Therefore, the ETUC:
- fully supports the bargaining campaigns of its affiliated trade unions to conclude higher wage deals, in particular in countries that experienced excessive moderation undermining domestic demand and growth.
- warns the ECB that inflationary wage developments are a long way off and that it should not confuse any increase in wage growth with inflationary wage developments.
- urges European Finance Ministers, the ECB and the Commission to respect the autonomy of collective bargaining.
- invites economic policy makers to do a thorough analysis of the European labour market, showing that the potential for the labour market to support robust growth and the creation of more and better jobs is vast.
The European Central Bank is hiking interest rates to get something it already has. Collectively agreed wages have been compatible with price stability for more than a decade. If the ECB does not realise its mistake and continues hiking interest rates, long-awaited recovery will be endangered, says ETUC General Secretary John Monks.
European economic policy-makers have discovered the issue of wages. The European Central Bank is likely to hike interest rates again tomorrow because of what it calls higher than expected wage increases. And last week, the European Council of Finance Ministers sent a confused message saying that workers should now start benefiting from growth but that wage moderation should continue.
The ETUC wants to set the discussion on wages straight:
- The ETUC is in full support of the bargaining campaigns of affiliated trade unions to conclude higher wage deals, in particular in countries where wage moderation has been excessive. The economy needs higher wage growth to support household consumption and to turn a short term export/investment-led recovery into long-term and self-supportive growth.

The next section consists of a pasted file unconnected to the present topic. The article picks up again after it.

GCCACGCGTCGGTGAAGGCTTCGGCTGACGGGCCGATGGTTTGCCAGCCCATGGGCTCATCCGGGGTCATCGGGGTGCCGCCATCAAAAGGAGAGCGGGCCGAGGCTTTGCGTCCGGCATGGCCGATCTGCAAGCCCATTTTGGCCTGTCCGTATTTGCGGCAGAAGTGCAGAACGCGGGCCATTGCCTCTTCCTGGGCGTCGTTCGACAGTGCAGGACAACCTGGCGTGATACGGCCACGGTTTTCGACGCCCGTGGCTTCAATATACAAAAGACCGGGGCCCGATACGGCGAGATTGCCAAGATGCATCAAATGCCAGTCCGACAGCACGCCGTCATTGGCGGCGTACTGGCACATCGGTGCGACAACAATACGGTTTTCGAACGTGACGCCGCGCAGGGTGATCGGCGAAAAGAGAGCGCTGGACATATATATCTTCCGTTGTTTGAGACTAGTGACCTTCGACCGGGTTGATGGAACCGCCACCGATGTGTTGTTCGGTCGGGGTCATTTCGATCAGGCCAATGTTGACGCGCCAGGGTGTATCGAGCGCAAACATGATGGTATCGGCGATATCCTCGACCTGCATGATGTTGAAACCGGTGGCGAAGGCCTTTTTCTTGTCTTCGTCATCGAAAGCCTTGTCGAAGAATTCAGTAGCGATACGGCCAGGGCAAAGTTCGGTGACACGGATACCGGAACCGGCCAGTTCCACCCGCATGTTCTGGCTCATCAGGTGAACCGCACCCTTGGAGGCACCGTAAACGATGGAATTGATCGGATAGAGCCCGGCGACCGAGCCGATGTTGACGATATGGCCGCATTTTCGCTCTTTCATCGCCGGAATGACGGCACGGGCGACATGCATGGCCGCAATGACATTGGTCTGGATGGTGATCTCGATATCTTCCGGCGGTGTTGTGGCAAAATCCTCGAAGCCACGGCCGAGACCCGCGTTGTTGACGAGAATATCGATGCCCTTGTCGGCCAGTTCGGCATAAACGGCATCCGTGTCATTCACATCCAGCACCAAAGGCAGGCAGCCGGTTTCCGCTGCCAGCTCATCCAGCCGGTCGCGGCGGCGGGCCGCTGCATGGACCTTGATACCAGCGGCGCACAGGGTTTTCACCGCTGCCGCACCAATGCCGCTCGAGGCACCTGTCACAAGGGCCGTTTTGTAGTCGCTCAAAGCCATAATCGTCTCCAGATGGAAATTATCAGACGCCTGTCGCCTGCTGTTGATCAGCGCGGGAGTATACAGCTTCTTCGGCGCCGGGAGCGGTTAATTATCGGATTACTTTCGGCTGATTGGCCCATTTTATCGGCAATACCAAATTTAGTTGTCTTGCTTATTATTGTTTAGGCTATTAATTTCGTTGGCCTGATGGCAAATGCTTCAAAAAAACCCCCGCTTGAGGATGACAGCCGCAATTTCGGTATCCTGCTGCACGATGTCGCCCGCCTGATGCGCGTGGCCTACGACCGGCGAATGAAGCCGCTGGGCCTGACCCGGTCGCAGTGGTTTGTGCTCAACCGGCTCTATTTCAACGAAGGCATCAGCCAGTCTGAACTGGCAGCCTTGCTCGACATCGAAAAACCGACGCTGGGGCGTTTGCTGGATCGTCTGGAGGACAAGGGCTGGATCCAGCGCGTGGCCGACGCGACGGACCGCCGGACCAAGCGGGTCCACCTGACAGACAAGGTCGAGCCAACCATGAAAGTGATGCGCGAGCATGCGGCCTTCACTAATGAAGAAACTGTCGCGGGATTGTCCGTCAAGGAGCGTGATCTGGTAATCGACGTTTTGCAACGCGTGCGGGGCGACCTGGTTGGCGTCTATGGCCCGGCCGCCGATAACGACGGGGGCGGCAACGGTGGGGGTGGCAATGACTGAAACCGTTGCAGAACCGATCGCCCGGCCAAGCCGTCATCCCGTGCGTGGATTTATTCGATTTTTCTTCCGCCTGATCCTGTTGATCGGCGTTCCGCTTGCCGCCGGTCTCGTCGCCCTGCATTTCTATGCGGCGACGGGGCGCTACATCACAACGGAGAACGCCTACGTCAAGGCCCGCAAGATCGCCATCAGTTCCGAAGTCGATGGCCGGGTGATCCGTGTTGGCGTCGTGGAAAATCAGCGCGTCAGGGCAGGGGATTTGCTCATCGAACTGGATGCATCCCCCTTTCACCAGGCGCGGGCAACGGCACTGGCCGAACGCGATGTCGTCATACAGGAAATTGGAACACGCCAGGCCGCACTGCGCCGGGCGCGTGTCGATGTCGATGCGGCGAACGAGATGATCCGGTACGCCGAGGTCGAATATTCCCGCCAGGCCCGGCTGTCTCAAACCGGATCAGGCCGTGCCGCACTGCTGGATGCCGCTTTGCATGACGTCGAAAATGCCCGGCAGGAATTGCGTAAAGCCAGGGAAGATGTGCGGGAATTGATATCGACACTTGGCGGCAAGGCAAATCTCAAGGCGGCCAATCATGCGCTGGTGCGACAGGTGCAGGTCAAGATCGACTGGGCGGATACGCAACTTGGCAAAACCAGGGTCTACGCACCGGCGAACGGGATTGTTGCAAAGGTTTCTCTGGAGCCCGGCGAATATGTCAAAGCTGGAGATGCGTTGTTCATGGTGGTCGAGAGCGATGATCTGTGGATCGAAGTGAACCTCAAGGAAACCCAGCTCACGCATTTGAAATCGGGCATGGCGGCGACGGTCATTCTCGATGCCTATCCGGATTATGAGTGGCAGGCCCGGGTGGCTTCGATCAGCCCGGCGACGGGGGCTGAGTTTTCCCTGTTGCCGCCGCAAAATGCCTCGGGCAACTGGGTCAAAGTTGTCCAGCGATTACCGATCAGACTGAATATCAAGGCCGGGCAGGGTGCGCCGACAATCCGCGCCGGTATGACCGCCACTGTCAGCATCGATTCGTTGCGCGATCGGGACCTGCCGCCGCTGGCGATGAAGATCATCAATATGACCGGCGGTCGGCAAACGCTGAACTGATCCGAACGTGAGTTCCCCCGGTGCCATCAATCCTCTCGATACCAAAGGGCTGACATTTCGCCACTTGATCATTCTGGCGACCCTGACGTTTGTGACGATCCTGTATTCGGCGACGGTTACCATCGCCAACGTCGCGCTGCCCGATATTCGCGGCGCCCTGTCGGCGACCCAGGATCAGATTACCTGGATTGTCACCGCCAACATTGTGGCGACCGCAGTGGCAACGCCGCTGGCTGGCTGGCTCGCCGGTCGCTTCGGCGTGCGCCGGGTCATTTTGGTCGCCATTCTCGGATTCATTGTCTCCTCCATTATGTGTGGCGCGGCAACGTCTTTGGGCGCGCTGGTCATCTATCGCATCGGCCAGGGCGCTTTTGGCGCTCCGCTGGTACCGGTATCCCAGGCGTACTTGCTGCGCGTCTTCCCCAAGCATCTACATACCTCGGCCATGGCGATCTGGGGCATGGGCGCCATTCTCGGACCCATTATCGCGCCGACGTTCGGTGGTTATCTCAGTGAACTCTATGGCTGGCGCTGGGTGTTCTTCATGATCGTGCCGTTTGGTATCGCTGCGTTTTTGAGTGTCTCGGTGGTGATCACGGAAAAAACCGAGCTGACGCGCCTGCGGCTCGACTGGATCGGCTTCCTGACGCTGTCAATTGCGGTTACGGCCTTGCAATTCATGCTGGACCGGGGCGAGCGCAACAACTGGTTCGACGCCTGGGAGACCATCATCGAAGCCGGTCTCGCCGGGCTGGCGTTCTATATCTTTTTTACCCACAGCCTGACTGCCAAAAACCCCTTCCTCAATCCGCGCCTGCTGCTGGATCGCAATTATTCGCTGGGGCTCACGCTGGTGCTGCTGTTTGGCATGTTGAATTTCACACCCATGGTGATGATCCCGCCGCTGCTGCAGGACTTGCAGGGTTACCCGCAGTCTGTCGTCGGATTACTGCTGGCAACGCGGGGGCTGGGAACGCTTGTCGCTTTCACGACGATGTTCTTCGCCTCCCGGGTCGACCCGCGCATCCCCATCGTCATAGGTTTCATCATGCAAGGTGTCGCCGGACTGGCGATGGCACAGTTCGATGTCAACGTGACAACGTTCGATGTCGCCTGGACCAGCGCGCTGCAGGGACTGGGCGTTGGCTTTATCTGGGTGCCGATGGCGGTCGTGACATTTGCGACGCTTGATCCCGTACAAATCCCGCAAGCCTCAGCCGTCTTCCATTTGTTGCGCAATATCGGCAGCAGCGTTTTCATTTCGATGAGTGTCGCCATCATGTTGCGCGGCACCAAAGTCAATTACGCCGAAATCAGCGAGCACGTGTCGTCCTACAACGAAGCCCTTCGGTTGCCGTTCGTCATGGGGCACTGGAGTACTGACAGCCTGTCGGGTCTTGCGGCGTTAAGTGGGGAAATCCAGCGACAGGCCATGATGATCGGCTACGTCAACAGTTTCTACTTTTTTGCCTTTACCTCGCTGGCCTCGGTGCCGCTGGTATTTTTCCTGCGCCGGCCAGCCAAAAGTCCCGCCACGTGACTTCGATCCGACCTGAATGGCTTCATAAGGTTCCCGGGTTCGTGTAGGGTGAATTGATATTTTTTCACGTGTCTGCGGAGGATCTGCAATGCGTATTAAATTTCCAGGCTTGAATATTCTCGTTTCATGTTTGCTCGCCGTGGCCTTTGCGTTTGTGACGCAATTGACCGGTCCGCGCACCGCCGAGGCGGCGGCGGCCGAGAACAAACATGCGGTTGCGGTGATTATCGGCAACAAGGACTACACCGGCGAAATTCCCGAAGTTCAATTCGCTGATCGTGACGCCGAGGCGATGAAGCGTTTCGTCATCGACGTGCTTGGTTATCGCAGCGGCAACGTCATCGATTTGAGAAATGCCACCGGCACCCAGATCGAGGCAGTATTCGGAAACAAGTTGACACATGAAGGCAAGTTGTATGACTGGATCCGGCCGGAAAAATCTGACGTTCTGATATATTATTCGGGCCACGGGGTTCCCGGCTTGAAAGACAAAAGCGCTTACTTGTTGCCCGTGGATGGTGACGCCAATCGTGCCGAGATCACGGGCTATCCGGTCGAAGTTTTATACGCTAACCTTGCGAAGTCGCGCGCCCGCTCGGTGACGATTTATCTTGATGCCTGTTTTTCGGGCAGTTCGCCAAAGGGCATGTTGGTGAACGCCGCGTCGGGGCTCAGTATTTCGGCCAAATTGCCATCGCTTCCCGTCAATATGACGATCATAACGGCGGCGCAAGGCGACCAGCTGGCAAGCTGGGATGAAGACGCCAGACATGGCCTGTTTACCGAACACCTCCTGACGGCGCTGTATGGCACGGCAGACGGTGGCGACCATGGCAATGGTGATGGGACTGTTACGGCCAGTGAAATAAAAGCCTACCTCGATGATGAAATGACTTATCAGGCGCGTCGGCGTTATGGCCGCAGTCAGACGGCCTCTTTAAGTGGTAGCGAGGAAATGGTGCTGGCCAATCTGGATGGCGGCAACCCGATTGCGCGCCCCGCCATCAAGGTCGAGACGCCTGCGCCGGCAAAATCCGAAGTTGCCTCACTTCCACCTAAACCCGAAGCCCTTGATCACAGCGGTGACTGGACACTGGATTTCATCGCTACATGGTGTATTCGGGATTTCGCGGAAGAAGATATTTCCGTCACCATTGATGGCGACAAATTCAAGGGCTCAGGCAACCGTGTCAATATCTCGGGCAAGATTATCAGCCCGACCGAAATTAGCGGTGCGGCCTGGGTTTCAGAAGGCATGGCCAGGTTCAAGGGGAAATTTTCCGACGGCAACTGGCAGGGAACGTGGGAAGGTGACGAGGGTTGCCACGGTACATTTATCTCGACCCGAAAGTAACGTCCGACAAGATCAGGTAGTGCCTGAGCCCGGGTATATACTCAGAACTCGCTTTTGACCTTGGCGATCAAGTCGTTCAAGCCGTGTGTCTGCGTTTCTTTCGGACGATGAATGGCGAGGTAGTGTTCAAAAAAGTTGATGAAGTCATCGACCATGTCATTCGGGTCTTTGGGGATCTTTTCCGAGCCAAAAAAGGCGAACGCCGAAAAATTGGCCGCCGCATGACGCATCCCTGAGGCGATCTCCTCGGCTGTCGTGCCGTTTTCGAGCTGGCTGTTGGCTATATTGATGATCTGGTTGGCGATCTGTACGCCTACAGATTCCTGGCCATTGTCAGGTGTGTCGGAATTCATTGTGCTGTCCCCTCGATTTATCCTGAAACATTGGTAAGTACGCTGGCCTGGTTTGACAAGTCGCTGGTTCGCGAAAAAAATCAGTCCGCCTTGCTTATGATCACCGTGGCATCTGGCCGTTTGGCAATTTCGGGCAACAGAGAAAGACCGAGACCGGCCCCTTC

- Even with stronger collectively bargained wages, there is no danger of inflationary wage hikes. Signals from recent collective bargaining developments are mixed, with some trade unions going for higher wage demands while others are forced to continue wage moderation. Experience over the last ten years tells us that collectively bargained wages already take the objective of price stability into account by compensating for low inflation and a limited part of the productivity increase (see graph).
- Neither is there an inflationary danger coming from wage dynamics over and above collectively bargained wages. An analysis of the European labour market shows that, even with unemployment lower than 8%, labour bottlenecks remain limited and there is still a sizeable reserve of skilled labour available. Over the longer run, the real key to avoiding inflationary wage developments despite falling unemployment lies in well-targeted structural reforms that expand the available reserve of labour. This implies training for the unemployed (both for the short-term unemployed, who make up more than half of total unemployment, and for the longer term unemployed), access to care facilities so that more part-timers could decide to work full-time, and the right to a full-time job for the 17 million part-timers in Europe who say they are unable to find a full-time job.
- The ETUC regrets that wages and collective bargaining are being discussed by European Finance Ministers and the ECB without the social partners having the opportunity to give their opinion and advice. The ETUC warns both an independent ECB, the Ecofin council and the Commission to respect the autonomy of collective bargaining. While the ETUC and its affiliates are ready to explain to and discuss with central bankers and Finance Ministers how collective bargaining works, it should be clear that the social partners remain responsible for collective bargaining.
Graph: Collective bargained wage increases already compatible with the price stability objective for the past 10 years